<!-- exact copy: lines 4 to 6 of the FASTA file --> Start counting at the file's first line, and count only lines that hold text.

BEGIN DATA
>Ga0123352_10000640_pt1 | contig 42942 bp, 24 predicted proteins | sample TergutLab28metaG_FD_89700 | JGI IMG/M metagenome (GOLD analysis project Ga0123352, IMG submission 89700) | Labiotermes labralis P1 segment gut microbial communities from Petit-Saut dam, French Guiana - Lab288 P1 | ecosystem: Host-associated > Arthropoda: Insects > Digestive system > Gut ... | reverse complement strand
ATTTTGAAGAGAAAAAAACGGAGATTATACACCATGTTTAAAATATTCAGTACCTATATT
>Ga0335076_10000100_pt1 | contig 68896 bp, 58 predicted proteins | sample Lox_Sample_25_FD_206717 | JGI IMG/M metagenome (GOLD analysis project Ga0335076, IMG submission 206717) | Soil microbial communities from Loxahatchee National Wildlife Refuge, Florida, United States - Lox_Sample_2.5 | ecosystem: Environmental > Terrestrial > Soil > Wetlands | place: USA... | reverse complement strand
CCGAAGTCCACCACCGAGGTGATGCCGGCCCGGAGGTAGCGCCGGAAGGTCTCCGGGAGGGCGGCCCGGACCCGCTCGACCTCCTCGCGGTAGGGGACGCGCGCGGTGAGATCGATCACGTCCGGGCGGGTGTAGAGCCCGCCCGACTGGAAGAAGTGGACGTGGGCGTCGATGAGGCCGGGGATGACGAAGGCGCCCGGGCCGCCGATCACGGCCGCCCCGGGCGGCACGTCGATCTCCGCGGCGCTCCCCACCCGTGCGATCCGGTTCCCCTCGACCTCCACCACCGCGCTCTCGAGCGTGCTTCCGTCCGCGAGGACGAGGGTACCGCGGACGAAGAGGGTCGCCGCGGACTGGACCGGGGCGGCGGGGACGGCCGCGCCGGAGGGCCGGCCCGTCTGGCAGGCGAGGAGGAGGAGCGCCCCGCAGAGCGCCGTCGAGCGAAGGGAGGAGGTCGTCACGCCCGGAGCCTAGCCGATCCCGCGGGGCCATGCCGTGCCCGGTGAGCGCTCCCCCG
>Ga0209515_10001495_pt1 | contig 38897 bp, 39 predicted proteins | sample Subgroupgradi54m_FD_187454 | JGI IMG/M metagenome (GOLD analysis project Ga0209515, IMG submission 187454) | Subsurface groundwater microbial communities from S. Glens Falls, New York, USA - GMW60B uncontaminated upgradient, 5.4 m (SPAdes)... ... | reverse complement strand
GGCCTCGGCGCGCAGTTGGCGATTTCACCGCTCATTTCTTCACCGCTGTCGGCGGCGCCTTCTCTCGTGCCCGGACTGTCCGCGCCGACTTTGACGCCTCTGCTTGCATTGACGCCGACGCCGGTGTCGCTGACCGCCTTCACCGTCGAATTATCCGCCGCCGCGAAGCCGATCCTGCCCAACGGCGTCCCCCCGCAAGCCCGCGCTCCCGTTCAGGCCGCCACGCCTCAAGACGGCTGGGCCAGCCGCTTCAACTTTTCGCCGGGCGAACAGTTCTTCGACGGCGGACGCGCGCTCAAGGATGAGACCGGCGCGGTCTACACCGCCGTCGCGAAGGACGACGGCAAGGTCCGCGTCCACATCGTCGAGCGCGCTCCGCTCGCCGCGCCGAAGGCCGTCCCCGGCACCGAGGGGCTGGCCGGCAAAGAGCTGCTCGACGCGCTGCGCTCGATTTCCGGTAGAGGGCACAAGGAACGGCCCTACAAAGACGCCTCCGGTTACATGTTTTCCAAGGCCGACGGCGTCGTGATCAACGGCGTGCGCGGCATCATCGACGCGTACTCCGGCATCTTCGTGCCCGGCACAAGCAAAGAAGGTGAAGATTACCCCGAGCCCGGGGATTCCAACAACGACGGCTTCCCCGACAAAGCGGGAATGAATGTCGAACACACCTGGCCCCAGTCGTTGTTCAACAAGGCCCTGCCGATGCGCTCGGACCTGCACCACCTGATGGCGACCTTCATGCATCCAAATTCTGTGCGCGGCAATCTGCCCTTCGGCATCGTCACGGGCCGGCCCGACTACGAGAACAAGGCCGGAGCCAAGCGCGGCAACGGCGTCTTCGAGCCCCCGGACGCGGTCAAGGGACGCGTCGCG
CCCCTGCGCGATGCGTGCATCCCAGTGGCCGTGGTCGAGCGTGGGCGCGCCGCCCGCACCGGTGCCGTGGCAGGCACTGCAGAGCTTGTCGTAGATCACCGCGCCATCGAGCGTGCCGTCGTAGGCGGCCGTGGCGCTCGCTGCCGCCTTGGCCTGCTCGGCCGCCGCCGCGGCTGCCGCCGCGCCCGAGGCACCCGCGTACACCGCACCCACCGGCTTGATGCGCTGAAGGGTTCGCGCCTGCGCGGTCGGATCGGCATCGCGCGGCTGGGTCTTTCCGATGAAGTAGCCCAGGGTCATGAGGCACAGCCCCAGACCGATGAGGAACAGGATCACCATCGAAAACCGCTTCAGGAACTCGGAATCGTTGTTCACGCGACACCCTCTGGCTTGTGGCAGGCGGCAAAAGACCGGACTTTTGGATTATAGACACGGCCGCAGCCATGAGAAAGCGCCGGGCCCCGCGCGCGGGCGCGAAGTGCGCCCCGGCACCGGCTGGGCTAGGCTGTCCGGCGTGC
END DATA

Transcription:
CCGAAGTCCACCACCGAGGTGATGCCGGCCCGGAGGTAGCGCCGGAAGGTCTCCGGGAGGGCGGCCCGGACCCGCTCGACCTCCTCGCGGTAGGGGACGCGCGCGGTGAGATCGATCACGTCCGGGCGGGTGTAGAGCCCGCCCGACTGGAAGAAGTGGACGTGGGCGTCGATGAGGCCGGGGATGACGAAGGCGCCCGGGCCGCCGATCACGGCCGCCCCGGGCGGCACGTCGATCTCCGCGGCGCTCCCCACCCGTGCGATCCGGTTCCCCTCGACCTCCACCACCGCGCTCTCGAGCGTGCTTCCGTCCGCGAGGACGAGGGTACCGCGGACGAAGAGGGTCGCCGCGGACTGGACCGGGGCGGCGGGGACGGCCGCGCCGGAGGGCCGGCCCGTCTGGCAGGCGAGGAGGAGGAGCGCCCCGCAGAGCGCCGTCGAGCGAAGGGAGGAGGTCGTCACGCCCGGAGCCTAGCCGATCCCGCGGGGCCATGCCGTGCCCGGTGAGCGCTCCCCCG
>Ga0209515_10001495_pt1 | contig 38897 bp, 39 predicted proteins | sample Subgroupgradi54m_FD_187454 | JGI IMG/M metagenome (GOLD analysis project Ga0209515, IMG submission 187454) | Subsurface groundwater microbial communities from S. Glens Falls, New York, USA - GMW60B uncontaminated upgradient, 5.4 m (SPAdes)... ... | reverse complement strand
GGCCTCGGCGCGCAGTTGGCGATTTCACCGCTCATTTCTTCACCGCTGTCGGCGGCGCCTTCTCTCGTGCCCGGACTGTCCGCGCCGACTTTGACGCCTCTGCTTGCATTGACGCCGACGCCGGTGTCGCTGACCGCCTTCACCGTCGAATTATCCGCCGCCGCGAAGCCGATCCTGCCCAACGGCGTCCCCCCGCAAGCCCGCGCTCCCGTTCAGGCCGCCACGCCTCAAGACGGCTGGGCCAGCCGCTTCAACTTTTCGCCGGGCGAACAGTTCTTCGACGGCGGACGCGCGCTCAAGGATGAGACCGGCGCGGTCTACACCGCCGTCGCGAAGGACGACGGCAAGGTCCGCGTCCACATCGTCGAGCGCGCTCCGCTCGCCGCGCCGAAGGCCGTCCCCGGCACCGAGGGGCTGGCCGGCAAAGAGCTGCTCGACGCGCTGCGCTCGATTTCCGGTAGAGGGCACAAGGAACGGCCCTACAAAGACGCCTCCGGTTACATGTTTTCCAAGGCCGACGGCGTCGTGATCAACGGCGTGCGCGGCATCATCGACGCGTACTCCGGCATCTTCGTGCCCGGCACAAGCAAAGAAGGTGAAGATTACCCCGAGCCCGGGGATTCCAACAACGACGGCTTCCCCGACAAAGCGGGAATGAATGTCGAACACACCTGGCCCCAGTCGTTGTTCAACAAGGCCCTGCCGATGCGCTCGGACCTGCACCACCTGATGGCGACCTTCATGCATCCAAATTCTGTGCGCGGCAATCTGCCCTTCGGCATCGTCACGGGCCGGCCCGACTACGAGAACAAGGCCGGAGCCAAGCGCGGCAACGGCGTCTTCGAGCCCCCGGACGCGGTCAAGGGACGCGTCGCG